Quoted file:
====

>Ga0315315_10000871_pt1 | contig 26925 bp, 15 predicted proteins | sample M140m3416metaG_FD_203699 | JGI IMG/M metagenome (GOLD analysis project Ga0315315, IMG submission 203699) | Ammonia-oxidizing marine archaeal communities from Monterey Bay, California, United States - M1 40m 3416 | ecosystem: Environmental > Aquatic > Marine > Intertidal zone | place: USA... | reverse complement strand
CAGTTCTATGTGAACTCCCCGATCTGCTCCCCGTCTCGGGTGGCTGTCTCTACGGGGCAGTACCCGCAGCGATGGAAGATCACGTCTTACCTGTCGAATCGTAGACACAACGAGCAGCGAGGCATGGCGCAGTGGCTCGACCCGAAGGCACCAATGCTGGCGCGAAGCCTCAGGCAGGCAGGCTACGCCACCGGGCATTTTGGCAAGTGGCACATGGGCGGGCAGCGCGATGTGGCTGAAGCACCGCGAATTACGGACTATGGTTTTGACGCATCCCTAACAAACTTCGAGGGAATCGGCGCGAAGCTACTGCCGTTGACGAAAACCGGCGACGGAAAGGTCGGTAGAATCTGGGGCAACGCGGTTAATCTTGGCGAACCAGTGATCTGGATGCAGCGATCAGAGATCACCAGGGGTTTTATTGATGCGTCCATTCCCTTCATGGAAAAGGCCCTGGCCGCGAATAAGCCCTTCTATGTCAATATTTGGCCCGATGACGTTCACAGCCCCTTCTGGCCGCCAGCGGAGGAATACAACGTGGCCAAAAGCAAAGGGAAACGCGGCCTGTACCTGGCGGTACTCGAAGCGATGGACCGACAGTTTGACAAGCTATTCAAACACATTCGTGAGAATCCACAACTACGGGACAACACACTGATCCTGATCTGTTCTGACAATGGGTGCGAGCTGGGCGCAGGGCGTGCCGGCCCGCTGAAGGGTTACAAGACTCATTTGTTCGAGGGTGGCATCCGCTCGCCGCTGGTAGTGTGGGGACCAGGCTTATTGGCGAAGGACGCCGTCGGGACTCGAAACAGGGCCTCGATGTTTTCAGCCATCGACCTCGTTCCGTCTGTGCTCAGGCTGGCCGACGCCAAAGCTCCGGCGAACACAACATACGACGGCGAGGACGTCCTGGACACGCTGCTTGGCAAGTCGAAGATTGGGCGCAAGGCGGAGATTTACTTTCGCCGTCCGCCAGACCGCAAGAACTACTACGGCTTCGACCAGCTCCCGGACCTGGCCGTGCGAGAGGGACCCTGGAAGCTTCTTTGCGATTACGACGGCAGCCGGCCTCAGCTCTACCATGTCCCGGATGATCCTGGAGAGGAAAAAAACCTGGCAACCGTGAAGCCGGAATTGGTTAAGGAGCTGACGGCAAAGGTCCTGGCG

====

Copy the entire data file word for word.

>Ga0315315_10000871_pt1 | contig 26925 bp, 15 predicted proteins | sample M140m3416metaG_FD_203699 | JGI IMG/M metagenome (GOLD analysis project Ga0315315, IMG submission 203699) | Ammonia-oxidizing marine archaeal communities from Monterey Bay, California, United States - M1 40m 3416 | ecosystem: Environmental > Aquatic > Marine > Intertidal zone | place: USA... | reverse complement strand
CAGTTCTATGTGAACTCCCCGATCTGCTCCCCGTCTCGGGTGGCTGTCTCTACGGGGCAGTACCCGCAGCGATGGAAGATCACGTCTTACCTGTCGAATCGTAGACACAACGAGCAGCGAGGCATGGCGCAGTGGCTCGACCCGAAGGCACCAATGCTGGCGCGAAGCCTCAGGCAGGCAGGCTACGCCACCGGGCATTTTGGCAAGTGGCACATGGGCGGGCAGCGCGATGTGGCTGAAGCACCGCGAATTACGGACTATGGTTTTGACGCATCCCTAACAAACTTCGAGGGAATCGGCGCGAAGCTACTGCCGTTGACGAAAACCGGCGACGGAAAGGTCGGTAGAATCTGGGGCAACGCGGTTAATCTTGGCGAACCAGTGATCTGGATGCAGCGATCAGAGATCACCAGGGGTTTTATTGATGCGTCCATTCCCTTCATGGAAAAGGCCCTGGCCGCGAATAAGCCCTTCTATGTCAATATTTGGCCCGATGACGTTCACAGCCCCTTCTGGCCGCCAGCGGAGGAATACAACGTGGCCAAAAGCAAAGGGAAACGCGGCCTGTACCTGGCGGTACTCGAAGCGATGGACCGACAGTTTGACAAGCTATTCAAACACATTCGTGAGAATCCACAACTACGGGACAACACACTGATCCTGATCTGTTCTGACAATGGGTGCGAGCTGGGCGCAGGGCGTGCCGGCCCGCTGAAGGGTTACAAGACTCATTTGTTCGAGGGTGGCATCCGCTCGCCGCTGGTAGTGTGGGGACCAGGCTTATTGGCGAAGGACGCCGTCGGGACTCGAAACAGGGCCTCGATGTTTTCAGCCATCGACCTCGTTCCGTCTGTGCTCAGGCTGGCCGACGCCAAAGCTCCGGCGAACACAACATACGACGGCGAGGACGTCCTGGACACGCTGCTTGGCAAGTCGAAGATTGGGCGCAAGGCGGAGATTTACTTTCGCCGTCCGCCAGACCGCAAGAACTACTACGGCTTCGACCAGCTCCCGGACCTGGCCGTGCGAGAGGGACCCTGGAAGCTTCTTTGCGATTACGACGGCAGCCGGCCTCAGCTCTACCATGTCCCGGATGATCCTGGAGAGGAAAAAAACCTGGCAACCGTGAAGCCGGAATTGGTTAAGGAGCTGACGGCAAAGGTCCTGGCG